The most common cause of cancer malpractice litigation is failure to diagnose cancer promptly. Typically the sources of conflict are:

Failure to act on a symptom. For breast cancer this is typically a lump. For lung cancer it is a cough or chest pain. For colon cancer it is a change in bowel habits or frank bleeding.

Failure to act on an abnormal x-ray or laboratory value. Depending on how a physician’s office works, reports can get into charts without the physician’s awareness. Sometimes he sees the report but in the crush of business or for whatever reason fails to act on it. Examples include:

  • Abnormal Chest X-ray. Often there will be a recommendation to get a CT scan or repeat the film in six to eight weeks and the advice will simply be ignored.
  • Abnormal PSA. Physicians will comply with what they perceive as best practice patterns, order a PSA and then not do anything about an abnormal result. Sometimes the PSA is still normal but substantially higher than the previous one. This is a cause for action, but many doctors do not know this even though they should.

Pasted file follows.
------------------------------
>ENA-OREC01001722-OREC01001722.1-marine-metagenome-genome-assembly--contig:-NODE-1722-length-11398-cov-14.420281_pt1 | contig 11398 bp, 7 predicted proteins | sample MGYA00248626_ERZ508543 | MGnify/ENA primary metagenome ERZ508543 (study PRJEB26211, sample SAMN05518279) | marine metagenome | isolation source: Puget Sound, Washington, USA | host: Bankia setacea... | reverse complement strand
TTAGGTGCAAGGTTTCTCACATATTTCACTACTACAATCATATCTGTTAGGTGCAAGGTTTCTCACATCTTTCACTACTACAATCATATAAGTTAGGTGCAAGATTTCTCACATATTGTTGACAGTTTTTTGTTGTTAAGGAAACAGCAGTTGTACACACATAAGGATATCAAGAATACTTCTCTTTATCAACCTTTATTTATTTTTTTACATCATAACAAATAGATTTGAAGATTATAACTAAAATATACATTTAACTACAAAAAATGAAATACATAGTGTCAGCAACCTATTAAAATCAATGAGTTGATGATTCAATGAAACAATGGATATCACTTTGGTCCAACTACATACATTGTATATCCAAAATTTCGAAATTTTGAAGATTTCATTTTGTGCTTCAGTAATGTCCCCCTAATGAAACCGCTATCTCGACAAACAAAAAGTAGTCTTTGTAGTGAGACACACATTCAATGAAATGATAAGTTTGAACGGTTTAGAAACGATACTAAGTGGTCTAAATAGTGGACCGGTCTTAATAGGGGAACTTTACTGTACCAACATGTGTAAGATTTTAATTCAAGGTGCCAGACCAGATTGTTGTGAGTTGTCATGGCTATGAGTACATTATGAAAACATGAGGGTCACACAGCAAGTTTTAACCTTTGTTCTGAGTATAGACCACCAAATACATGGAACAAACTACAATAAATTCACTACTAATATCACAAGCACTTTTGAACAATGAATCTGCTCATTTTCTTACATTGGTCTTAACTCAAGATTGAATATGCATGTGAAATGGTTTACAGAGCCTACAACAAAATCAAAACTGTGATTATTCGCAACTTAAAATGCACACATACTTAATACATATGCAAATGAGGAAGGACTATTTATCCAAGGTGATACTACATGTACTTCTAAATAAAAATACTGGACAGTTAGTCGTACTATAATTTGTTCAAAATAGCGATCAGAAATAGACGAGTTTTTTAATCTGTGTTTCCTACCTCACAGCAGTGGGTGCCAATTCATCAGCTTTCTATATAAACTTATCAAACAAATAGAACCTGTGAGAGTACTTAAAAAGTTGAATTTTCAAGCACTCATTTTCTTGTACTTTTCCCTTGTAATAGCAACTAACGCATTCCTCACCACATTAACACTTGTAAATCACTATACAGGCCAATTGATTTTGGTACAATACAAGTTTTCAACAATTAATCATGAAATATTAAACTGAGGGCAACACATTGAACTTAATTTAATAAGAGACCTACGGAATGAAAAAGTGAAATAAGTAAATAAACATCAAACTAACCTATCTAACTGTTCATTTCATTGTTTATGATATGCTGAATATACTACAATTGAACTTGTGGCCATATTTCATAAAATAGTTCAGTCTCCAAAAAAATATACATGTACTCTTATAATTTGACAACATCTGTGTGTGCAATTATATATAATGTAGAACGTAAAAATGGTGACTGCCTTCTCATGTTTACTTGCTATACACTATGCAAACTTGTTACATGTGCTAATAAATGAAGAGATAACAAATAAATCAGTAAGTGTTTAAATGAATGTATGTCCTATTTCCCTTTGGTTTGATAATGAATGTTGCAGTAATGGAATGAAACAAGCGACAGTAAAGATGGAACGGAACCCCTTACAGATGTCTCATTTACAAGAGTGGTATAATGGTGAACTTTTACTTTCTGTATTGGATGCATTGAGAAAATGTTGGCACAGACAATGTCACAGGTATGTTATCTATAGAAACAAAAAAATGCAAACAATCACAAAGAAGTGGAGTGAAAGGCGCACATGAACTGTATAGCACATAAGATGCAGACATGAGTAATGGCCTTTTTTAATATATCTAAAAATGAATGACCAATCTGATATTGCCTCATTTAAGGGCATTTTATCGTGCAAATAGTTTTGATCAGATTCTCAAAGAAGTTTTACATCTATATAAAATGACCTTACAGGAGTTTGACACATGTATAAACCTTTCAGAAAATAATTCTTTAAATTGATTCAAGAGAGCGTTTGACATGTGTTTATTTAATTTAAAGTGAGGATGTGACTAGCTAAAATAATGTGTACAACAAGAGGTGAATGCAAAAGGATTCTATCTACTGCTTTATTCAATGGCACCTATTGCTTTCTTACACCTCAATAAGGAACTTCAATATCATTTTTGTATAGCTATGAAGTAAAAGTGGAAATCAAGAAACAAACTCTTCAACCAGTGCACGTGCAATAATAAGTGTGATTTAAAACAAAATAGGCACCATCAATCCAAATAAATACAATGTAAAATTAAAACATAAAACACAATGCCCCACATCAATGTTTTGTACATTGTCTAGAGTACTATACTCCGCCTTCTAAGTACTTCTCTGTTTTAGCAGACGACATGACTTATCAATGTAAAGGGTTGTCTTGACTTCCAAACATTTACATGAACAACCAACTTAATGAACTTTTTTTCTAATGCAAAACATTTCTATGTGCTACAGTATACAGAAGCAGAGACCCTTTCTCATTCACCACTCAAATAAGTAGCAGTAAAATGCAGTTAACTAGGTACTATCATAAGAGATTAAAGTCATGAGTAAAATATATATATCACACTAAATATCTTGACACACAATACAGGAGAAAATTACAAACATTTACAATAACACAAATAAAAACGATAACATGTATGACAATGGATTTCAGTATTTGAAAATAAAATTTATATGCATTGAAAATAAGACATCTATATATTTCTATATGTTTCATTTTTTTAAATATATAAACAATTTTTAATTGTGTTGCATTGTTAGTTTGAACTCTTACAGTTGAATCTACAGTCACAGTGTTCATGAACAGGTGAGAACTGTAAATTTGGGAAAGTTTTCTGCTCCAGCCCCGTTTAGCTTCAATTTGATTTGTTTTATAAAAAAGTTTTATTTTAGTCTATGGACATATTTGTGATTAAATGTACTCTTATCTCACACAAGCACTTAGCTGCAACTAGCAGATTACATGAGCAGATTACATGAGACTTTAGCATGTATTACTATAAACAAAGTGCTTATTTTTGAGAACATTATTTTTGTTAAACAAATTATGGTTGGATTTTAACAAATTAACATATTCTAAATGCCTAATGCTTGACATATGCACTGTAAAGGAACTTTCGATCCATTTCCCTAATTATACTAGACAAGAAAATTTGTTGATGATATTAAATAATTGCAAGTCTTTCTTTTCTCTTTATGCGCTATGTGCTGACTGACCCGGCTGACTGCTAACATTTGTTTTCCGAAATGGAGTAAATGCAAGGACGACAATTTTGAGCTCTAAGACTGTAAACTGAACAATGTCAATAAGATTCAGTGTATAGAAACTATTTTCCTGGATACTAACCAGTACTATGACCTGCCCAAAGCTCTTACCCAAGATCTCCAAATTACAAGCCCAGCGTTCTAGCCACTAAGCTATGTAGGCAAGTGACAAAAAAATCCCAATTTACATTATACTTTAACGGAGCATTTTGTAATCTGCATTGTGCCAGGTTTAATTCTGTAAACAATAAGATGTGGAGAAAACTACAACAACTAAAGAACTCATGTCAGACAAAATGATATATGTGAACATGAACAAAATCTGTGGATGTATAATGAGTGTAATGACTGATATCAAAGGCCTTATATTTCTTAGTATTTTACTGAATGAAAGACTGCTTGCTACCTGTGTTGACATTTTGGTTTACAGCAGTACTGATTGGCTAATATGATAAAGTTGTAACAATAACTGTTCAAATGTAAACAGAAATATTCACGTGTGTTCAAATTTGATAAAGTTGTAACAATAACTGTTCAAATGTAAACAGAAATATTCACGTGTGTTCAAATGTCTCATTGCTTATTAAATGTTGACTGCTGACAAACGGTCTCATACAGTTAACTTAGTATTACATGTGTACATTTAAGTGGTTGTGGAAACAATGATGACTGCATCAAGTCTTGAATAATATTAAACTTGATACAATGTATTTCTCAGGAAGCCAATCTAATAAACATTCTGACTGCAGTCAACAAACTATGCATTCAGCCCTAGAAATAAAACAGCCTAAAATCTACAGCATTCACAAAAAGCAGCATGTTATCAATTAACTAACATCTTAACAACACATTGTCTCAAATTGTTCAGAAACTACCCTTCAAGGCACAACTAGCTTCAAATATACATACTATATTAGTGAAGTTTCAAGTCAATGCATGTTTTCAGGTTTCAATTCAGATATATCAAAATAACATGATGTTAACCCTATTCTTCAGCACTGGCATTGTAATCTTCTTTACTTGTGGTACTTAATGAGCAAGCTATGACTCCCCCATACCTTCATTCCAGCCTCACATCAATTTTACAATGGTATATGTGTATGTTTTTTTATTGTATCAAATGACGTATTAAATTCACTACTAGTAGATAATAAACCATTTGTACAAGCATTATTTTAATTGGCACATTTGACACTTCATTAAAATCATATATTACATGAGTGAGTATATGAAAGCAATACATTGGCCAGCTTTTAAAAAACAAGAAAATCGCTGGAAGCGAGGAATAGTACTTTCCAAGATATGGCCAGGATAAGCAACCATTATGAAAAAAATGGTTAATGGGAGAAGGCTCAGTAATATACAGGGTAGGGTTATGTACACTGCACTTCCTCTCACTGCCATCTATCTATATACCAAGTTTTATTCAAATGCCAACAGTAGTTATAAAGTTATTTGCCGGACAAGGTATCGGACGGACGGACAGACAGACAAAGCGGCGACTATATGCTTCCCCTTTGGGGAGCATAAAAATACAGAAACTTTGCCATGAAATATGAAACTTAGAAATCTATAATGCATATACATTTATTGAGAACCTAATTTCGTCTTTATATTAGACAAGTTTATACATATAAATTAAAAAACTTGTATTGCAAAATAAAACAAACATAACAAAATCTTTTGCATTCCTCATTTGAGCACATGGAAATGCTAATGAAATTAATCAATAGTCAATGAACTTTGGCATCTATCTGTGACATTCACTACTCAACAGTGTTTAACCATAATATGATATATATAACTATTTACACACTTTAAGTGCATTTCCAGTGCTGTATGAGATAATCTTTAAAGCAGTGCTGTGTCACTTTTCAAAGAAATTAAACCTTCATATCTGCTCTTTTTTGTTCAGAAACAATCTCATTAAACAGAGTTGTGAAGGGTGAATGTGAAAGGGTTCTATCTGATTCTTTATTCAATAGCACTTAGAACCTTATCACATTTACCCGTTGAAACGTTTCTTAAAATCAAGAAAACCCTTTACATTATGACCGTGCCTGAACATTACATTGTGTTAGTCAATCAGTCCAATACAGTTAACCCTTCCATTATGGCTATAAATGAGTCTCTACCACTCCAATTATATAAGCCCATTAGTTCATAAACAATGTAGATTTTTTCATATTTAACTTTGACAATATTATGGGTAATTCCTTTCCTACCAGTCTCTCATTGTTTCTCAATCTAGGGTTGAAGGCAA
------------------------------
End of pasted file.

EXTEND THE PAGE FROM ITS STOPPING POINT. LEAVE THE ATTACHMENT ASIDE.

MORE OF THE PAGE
• Anemia, especially iron deficiency anemia. Iron deficiency in a man is never normal, nor is it for a post-menopausal woman. Pre-menopausal women can be iron deficient from heavy menses but if the woman is over forty the colon as a source of bleeding (polyp or cancer) should not be ignored.
  • Abnormal PAP smear. Atypical or dysplastic PAP smear reports sometimes make it into charts without any action being taken.